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J Clin Psychopharmacol. 1999 Feb;19(1):19-27.

Testosterone therapy for human immunodeficiency virus-positive men with and without hypogonadism.

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  • 1New York State Psychiatric Institute and Department of Psychiatry, College of Physicians and Surgeons, Columbia University, New York 10032, USA. jgr1@columbia.edu

Abstract

This study was designed to evaluate the safety and effectiveness of testosterone therapy for clinical symptoms of hypogonadism (low libido, low mood, low energy, loss of appetite/weight) in human immunodeficiency virus-positive men with CD4 cell counts less than 400 cells/mm3 and deficient or low normal serum testosterone levels. The trial consisted of 8 weeks of open treatment with 400 mg of intramuscular testosterone cypionate biweekly. Responders were maintained at this dosage for another 4 weeks and then were randomized in a double-blind, placebo-controlled, 6-week discontinuation trial. Of the 112 men who completed at least 8 weeks of treatment, 102 (91%) were rated as responders on a global assessment of sexual desire/function. Of the 34 study completers with major depressive disorder and/or dysthymia, 79% reported significant improvement in mood at week 8. Average weight change was a gain of 3.7 pounds, with 45% gaining more than 5 pounds. Eighty-four men entered and 77 completed the double-blind phase; of these, 78% of completers randomized to testosterone and 13% randomized to placebo maintained their response. No significant medical or immunologic adverse effects were identified. Testosterone therapy was well tolerated and effective in ameliorating symptoms of clinical hypogonadism, and equally so for men with and without testosterone deficiency. For patients with major depression and/or dysthymia, improvement was equal to that achieved with standard antidepressants.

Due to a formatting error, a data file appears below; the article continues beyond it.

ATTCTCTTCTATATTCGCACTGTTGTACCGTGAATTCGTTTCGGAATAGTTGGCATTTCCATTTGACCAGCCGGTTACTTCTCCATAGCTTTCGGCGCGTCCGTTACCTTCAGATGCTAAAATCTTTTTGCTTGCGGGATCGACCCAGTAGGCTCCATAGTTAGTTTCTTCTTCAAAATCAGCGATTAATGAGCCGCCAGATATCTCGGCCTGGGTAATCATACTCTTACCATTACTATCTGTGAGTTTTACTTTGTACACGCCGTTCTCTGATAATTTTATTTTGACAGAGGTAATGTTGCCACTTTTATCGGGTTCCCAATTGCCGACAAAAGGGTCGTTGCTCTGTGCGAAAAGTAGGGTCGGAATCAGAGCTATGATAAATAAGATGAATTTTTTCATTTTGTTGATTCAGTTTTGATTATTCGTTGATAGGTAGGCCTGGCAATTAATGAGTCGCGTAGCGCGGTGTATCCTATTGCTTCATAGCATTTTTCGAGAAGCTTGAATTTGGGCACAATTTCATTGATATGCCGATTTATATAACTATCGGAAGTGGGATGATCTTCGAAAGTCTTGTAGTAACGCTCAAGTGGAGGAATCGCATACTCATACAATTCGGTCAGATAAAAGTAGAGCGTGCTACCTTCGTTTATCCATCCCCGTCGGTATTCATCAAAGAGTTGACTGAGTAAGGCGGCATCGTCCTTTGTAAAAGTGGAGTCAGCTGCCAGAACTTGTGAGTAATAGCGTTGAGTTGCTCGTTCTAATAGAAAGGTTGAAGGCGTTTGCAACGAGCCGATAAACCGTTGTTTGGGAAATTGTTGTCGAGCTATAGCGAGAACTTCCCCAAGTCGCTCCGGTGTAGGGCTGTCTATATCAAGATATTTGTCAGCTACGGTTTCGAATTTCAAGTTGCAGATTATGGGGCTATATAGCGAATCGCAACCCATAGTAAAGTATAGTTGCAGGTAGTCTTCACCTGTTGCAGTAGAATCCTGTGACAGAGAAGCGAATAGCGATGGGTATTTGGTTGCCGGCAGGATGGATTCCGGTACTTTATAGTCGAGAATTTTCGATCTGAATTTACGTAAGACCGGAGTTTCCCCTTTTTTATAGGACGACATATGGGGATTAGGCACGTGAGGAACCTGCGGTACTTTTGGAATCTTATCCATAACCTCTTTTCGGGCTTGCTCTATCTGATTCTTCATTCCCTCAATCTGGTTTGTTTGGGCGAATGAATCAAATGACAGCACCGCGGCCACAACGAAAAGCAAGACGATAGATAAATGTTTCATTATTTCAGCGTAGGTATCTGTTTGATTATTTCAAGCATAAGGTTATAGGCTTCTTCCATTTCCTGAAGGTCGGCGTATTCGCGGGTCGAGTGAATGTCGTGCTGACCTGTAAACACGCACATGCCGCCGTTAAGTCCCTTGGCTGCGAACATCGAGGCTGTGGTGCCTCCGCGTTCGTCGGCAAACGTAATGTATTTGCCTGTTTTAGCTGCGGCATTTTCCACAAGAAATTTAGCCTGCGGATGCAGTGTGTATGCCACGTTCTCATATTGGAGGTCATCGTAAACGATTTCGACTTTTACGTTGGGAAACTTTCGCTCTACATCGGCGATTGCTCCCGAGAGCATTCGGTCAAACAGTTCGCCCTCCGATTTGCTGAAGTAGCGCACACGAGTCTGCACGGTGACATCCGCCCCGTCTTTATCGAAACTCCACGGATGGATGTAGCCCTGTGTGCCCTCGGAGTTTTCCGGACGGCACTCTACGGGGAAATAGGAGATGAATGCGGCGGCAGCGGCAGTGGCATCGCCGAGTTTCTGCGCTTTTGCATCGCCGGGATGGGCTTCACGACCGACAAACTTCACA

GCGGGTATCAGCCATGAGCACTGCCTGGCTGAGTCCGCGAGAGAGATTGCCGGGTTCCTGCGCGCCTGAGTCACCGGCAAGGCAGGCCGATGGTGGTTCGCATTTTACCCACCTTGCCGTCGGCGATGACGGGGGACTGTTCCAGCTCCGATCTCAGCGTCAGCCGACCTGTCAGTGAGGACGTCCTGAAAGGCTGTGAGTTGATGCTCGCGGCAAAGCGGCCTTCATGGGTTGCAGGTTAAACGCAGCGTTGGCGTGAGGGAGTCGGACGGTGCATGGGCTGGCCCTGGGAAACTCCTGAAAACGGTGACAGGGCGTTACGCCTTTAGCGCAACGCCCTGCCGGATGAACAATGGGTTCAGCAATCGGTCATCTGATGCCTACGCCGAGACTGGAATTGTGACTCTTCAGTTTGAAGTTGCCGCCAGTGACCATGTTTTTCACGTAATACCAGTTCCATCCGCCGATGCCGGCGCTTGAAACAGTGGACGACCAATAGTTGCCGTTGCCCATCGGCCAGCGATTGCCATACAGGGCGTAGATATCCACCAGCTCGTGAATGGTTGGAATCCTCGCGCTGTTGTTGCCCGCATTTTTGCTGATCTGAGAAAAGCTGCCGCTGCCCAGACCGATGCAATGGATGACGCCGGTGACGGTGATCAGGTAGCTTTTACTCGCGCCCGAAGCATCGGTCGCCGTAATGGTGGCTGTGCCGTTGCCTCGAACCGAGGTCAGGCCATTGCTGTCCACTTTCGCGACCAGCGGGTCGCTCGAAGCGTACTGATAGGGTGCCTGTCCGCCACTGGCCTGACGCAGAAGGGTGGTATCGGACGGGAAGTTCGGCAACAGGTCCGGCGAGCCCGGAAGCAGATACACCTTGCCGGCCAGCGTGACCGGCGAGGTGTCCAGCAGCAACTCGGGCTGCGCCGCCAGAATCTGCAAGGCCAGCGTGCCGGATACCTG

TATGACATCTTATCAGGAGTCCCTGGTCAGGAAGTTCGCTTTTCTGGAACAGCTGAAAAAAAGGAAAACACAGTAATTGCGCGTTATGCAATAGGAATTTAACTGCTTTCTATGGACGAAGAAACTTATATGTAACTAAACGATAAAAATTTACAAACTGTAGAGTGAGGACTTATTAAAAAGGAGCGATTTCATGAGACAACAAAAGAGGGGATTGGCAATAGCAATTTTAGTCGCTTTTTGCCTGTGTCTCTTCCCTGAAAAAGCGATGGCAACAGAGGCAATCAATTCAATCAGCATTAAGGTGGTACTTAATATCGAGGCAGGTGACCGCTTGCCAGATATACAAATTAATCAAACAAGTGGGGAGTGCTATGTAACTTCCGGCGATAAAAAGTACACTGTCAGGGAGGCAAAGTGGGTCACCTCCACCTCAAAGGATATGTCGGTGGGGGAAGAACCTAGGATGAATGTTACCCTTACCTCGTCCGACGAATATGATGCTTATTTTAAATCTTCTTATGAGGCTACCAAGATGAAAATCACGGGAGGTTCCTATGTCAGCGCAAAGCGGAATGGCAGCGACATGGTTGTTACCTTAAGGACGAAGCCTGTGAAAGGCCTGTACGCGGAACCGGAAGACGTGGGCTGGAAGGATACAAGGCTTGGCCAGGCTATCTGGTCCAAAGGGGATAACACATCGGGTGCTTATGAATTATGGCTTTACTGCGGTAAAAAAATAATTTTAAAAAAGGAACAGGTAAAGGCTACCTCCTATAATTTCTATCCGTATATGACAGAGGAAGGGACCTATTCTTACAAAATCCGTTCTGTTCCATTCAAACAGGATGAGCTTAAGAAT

PMID:
9934939
[PubMed - indexed for MEDLINE]
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